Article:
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IBM flash storage seeks wider appeal with FlashSystem array
New IBM flash storage includes 1U FlashSystem building block starting at 38 TB. The launch comes as IBM consolidates storage products around its FlashSystem flagship.
IBM continues to retool its FlashSystem storage to consolidate products and woo midrange enterprises.
Three IBM flash storage arrays were added this week to its FlashSystem product line, including the dense FS 5200 NVMe array designed for consolidating workloads on high-performance flash. The 1U FS 5200 building block starts at 38 TB of raw capacity and could scale to 1.7 PB, based on IBM's presumed data reduction.
IBM is in the midst of rebranding all its storage systems, with the exception of mainframe subsystems and storage, under FlashSystem. The FS 5200 headlines the new FlashSystem 5000 family. The updated storage system provides higher capacity and data throughput than its predecessor, the FlashSystem 5100. That is the result of falling flash prices, which allowed IBM to pack more capacity in a small footprint, said Eric Herzog, vice president of IBM storage channels.
FS 5200's base price is about 20% lower than FlashSystem FS 5100 predecessor, although Herzog declined to specify a starting list price.
Other FlashSystem additions include the 2U FS 5015 and FS 5035 hybrid arrays that combine SAS SSDs and spinning disk. The 2U FlashSystem models signal the phase-out of IBM Storwize arrays, which IBM folded into FlashSystem last year. IBM will support Storwize arrays in the near term, although IBM plans to orient Storwize refreshes around the FlashSystem family, Herzog said.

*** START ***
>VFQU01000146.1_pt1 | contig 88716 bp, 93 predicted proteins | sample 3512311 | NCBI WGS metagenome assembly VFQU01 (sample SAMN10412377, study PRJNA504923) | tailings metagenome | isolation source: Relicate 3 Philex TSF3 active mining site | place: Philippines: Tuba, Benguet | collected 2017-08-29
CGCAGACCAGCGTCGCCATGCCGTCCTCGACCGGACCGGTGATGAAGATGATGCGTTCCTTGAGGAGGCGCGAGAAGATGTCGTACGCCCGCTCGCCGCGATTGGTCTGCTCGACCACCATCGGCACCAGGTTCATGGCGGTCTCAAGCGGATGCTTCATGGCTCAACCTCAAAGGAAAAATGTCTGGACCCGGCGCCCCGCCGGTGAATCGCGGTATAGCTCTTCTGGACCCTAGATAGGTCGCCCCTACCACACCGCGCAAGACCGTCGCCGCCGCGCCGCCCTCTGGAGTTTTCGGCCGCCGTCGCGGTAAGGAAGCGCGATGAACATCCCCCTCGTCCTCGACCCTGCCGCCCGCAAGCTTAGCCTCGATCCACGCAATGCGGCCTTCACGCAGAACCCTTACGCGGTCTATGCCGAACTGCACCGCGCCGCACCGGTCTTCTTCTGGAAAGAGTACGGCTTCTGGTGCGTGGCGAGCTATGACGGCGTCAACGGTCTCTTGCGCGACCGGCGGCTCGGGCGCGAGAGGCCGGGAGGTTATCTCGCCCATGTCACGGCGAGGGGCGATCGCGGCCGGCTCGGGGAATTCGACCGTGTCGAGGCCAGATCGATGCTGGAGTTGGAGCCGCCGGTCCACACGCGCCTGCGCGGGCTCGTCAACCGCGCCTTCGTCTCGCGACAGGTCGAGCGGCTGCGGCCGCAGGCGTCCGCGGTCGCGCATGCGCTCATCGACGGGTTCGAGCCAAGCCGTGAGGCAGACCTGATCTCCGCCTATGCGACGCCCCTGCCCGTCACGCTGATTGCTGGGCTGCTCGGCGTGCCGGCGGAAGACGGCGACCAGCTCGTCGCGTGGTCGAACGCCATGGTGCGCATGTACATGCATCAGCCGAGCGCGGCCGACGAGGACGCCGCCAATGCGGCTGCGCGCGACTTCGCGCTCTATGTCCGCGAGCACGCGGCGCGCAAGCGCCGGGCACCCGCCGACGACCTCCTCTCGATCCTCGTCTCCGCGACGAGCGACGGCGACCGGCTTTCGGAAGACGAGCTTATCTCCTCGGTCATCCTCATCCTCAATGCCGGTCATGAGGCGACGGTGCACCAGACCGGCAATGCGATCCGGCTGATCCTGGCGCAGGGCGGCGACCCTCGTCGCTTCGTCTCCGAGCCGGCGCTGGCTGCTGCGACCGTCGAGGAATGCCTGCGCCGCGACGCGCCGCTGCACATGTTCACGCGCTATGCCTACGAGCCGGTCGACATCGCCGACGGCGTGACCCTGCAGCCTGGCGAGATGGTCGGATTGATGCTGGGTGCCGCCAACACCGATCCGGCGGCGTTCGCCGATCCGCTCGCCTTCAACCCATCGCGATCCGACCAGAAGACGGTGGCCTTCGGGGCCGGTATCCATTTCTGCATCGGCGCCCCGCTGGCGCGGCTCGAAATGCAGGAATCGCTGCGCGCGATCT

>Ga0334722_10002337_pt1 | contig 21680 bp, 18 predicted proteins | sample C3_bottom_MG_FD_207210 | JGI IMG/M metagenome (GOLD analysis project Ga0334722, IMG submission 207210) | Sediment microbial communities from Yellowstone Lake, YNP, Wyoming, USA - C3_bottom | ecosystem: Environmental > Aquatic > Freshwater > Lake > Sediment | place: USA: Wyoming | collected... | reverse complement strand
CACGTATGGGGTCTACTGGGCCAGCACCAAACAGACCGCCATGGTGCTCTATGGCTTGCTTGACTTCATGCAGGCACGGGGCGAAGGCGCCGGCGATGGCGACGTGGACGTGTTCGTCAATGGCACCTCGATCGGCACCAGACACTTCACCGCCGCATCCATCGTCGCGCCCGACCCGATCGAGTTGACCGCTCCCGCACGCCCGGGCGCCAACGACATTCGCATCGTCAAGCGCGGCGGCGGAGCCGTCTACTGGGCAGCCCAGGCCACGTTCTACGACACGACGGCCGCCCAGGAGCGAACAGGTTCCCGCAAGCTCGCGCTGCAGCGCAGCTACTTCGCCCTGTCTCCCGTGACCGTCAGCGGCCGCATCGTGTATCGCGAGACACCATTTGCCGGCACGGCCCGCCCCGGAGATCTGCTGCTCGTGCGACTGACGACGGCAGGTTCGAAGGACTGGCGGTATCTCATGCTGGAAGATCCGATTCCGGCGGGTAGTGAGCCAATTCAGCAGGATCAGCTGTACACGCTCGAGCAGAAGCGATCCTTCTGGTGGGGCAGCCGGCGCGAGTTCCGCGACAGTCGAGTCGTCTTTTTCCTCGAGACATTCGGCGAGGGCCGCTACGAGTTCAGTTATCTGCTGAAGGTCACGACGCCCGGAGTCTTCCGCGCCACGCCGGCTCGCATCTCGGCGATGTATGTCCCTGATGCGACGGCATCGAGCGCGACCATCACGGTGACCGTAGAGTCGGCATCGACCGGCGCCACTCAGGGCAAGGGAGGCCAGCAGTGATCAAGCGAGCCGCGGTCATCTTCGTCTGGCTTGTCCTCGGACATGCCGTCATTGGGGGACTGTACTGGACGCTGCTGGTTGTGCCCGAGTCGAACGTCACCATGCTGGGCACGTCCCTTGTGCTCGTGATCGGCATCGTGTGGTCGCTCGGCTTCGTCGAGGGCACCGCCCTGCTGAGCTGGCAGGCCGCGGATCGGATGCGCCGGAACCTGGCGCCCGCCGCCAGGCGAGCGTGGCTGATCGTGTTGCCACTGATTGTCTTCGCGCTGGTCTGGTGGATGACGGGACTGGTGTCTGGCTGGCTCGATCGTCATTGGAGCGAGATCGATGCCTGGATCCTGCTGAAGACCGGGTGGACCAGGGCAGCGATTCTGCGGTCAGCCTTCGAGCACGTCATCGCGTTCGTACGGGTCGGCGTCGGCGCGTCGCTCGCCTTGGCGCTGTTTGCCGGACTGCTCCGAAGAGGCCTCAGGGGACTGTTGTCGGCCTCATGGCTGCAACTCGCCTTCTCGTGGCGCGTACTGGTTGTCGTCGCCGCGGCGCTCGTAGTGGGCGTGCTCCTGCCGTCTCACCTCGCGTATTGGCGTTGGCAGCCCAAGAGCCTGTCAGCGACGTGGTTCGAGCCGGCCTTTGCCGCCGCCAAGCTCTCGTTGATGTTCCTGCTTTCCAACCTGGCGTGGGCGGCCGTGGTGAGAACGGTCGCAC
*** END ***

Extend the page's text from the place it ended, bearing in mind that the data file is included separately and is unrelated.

FlashSystem arrays are designed on IBM FlashCore technology picked up from IBM's acquisition in 2012 of Texas Memory Systems. FlashCore modules are designed with quad-level cell (QLC) NAND flash, which stores four bits of data per cell. The FlashCore device fits in a standard FlashSystem appliance using a SSD standard form factor and NVMe interface. IBM makes FlashCore available in 4.8 TB, 9.6 TB, 19.2 TB and 38.4 TB capacities.
The refresh of IBM flash storage started last year with upgrades to the FlashSystem FS 7200 and FS 9200 systems -- larger arrays that combine FlashCore media with optional storage class memory. An integrated software stack on all arrays includes IBM Spectrum Virtualize and IBM Storage Insights AI analytics. IBM Spectrum Virtualize, formerly known as IBM SAN Volume Controller, allows customers to virtualize non-IBM storage as a heterogeneous environment.
The FS 5015 and FS 5035 arrays run a slimmed-down version of Spectrum Virtualize that supports three-site snapshot replication, automated tiering and transparent data migration. Those arrays, however, do not support data reduction pools, IBM HyperSwap dual-site active-active volume access, or scale-out clustering, among other features.
IBM said list pricing for the FlashSystem 5000 family starts at $13,600. That's for an all-flash base model FS 5015 array.